for National Geographic News
Veteran war correspondent Peter Arnett was the last Western television reporter to cover the 1991 Gulf War from inside Iraq. While in Baghdad, Arnett interviewed Saddam Hussein, the last television interview granted by the country's leader.
Arnett is now back in Iraq, revisiting the streets, markets, homes, and people of the nation's capital on assignment for National Geographic EXPLORER. Arnett's first report, Back to Baghdad, which premiers Sunday, December 8 at 8 p.m. ET/PT on MSNBC (more details), reveals a land and a people largely unknown to Americans.
Earlier this week, Arnett spoke with National Geographic News from Baghdad, sharing his perspective on the return of UN weapons inspectors, the strength of Hussein's regime, and the mood of the Iraqi people.
Is there a sense of impending conflict on the streets of Baghdad?
Yes, Iraqis fear renewed war and speak freely about it to visiting reporters. People we meet express the greatest concern over the fate of their children in an upcoming conflict. The population of Baghdad did survive with relativity few casualties during the bombings of the Gulf War in 1991. But most people seem aware that if the United States and its partners launch war for a second time, the ramifications will be much greater. The possibility of a violent change of government frightens those who look back to recent history when such changes came with murderous outbreaks of violence on the streets during ethnic clashes.
While there is fear in the streets, the Iraqis are inured to crisis and do not seem ready to begin panic-buying of goods and other security measures. The message from Saddam Hussein delivered to his people via newspaper and television outlets is one of "resistance to the end". But government media also emphasize the international opposition to the American war plan and continuing diplomacy with Arab countries to win support for the Iraqi position. That position is that Iraq has no weapons of mass destruction and harbors no intentions of building them in the future.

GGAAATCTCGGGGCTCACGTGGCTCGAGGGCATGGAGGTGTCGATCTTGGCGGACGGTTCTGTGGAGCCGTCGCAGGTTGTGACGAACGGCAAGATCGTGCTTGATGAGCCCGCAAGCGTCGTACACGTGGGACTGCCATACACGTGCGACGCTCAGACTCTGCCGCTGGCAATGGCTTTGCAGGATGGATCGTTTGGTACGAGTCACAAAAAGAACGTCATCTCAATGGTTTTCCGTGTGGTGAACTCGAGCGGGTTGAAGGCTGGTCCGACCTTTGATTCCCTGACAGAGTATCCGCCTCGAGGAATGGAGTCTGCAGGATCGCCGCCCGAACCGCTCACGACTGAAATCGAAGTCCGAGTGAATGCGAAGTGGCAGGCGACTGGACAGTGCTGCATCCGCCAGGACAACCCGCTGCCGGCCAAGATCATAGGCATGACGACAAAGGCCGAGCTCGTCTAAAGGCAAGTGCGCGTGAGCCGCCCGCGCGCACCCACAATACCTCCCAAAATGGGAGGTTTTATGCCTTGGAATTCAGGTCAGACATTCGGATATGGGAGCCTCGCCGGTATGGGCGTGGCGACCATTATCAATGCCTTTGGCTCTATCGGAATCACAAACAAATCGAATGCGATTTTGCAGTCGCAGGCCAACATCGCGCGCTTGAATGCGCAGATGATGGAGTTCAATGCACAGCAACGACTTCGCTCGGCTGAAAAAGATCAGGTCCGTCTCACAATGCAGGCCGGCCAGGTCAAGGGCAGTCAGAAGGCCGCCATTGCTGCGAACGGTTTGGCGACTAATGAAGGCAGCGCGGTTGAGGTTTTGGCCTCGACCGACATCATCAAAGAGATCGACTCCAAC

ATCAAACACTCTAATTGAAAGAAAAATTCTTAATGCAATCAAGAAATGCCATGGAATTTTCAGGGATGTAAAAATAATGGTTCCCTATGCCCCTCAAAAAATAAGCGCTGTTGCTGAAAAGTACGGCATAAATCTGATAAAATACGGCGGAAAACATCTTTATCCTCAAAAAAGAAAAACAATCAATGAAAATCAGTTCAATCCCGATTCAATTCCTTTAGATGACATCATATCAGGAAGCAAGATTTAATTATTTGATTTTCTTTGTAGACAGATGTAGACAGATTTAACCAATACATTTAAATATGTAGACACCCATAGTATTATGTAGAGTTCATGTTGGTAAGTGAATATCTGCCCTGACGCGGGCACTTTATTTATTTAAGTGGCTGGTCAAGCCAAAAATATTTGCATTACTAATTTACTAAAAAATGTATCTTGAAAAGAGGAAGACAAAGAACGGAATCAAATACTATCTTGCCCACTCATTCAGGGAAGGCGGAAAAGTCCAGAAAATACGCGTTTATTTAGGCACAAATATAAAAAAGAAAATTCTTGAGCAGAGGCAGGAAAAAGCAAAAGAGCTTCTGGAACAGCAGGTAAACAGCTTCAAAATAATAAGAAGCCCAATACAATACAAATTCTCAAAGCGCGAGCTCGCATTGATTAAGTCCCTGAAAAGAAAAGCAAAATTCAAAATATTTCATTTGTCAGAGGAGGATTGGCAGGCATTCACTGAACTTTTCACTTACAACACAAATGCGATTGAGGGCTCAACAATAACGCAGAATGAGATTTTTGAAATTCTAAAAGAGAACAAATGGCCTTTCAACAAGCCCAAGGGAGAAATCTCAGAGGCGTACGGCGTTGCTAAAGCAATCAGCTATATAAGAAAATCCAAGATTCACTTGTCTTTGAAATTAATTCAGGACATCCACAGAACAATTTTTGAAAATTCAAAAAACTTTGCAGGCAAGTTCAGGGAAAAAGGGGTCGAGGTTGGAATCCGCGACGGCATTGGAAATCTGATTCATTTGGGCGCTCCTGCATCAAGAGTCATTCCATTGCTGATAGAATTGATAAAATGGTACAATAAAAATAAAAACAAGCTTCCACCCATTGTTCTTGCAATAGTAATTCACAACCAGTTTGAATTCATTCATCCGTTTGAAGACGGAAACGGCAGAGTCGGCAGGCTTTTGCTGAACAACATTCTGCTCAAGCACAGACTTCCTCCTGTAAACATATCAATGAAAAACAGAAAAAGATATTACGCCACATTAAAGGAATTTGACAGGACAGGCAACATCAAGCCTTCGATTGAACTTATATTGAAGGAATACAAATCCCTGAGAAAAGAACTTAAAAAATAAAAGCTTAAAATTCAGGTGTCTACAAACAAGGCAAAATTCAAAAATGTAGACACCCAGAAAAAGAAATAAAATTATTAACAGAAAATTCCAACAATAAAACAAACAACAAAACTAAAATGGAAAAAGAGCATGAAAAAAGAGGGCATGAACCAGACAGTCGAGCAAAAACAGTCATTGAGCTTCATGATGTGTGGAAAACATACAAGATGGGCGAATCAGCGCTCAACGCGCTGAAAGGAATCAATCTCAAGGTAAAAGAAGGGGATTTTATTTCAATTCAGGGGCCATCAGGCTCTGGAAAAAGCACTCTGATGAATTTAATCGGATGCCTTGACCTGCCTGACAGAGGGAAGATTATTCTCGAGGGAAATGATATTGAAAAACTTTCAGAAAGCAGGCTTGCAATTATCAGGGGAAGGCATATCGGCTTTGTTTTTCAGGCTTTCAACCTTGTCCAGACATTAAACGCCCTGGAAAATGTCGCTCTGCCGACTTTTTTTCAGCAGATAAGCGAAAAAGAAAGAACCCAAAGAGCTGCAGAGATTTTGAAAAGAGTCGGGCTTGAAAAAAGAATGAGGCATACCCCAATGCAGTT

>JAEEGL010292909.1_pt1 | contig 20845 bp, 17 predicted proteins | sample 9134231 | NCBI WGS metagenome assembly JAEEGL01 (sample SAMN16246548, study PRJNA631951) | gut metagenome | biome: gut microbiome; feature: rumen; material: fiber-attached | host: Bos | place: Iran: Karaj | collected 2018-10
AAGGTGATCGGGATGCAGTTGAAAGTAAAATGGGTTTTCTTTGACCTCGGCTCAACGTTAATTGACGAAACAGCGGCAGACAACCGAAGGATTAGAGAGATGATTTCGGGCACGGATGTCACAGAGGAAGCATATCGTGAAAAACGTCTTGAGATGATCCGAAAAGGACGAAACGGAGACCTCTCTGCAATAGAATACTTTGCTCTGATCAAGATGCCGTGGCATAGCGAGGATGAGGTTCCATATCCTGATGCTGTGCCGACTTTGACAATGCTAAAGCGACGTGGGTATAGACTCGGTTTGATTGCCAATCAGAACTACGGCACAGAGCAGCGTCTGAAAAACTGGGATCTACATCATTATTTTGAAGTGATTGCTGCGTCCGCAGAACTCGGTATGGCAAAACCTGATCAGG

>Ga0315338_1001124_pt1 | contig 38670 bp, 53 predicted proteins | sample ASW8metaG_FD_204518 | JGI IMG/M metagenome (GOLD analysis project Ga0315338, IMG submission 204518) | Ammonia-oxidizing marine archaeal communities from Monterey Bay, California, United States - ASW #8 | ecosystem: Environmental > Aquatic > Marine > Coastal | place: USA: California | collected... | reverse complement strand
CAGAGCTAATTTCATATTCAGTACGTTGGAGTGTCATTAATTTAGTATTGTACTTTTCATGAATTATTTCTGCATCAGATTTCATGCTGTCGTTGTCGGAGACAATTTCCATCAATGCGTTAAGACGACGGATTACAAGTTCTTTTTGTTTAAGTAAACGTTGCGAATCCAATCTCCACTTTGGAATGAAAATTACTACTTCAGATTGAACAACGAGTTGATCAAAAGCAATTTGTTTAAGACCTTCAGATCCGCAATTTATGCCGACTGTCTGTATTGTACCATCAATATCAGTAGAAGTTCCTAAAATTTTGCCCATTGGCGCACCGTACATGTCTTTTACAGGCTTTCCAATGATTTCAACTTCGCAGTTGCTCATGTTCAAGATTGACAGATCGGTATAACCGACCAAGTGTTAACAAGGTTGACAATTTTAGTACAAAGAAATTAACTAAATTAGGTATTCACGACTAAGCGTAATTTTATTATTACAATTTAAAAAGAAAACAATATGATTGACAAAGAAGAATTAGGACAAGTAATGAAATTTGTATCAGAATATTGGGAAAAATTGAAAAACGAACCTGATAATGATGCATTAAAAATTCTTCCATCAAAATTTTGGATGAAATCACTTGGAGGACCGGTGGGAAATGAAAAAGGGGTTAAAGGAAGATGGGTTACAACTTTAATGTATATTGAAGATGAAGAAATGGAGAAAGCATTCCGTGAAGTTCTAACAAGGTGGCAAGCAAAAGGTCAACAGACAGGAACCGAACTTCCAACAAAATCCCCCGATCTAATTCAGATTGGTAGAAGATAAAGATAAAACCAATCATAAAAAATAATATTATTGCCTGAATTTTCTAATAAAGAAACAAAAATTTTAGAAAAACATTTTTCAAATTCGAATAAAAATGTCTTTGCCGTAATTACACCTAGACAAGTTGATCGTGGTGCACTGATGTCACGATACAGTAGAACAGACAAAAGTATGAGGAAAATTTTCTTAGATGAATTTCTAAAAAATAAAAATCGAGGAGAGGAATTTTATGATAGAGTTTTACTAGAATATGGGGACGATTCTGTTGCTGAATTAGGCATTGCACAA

How are the UN weapons inspectors being received by the Iraqis?
Baghdad newspapers and television are giving considerable coverage to the daily UN inspections of a variety of suspected weapons sites. The emphasis of coverage is on the inability of the inspectors to find anything unusual at these sites; further bolstering government claims that it has nothing to hide. People we meet seem to accept these government claims and generally regard the inspections as an attempt by Western powers to undermine their country. You must remember that UN inspectors roamed Iraq for seven years during the past decade in the most intrusive inspections ever inflicted on a country. While they did find evidence of Iraqi weapons of mass destruction made in the 1980s, they discovered no existing programs. Iraqis we meet see the new phase of inspections as yet another attempt at re-igniting a failed policy of the past.
You interviewed Saddam Hussein during the Gulf War. What were your impressions of the man?
I interviewed Saddam Hussein in Baghdad ten days after the Gulf War began in January 1991. His presidential palace had been destroyed by bombing and the interview took place in an ordinary home in the northwestern part of the city. Saddam arrived immaculately dressed in a dark blue suit and floral tie, and was personally courteous, chatting with me before the interview began. He told me I could ask him any question that I wanted. His demeanor was relaxed even though bombs were falling a mile [1.6 kilometers] or so distant.
I asked him all the obvious questions about the war's progress, his intentions about using weapons of mass destruction, his attitude to Israel, and so forth. He answered forthrightly enough. It was clear from the interview that Saddam wanted to give an impression of continued strength despite reverses in the war, but also that he would welcome peace initiatives. He wanted to end the war but save his government. That was the last television interview that Saddam Hussein ever gave, even though in recent months he has given two newspaper interviews to Arab journalists.
What should Americans know about the Iraqi people?
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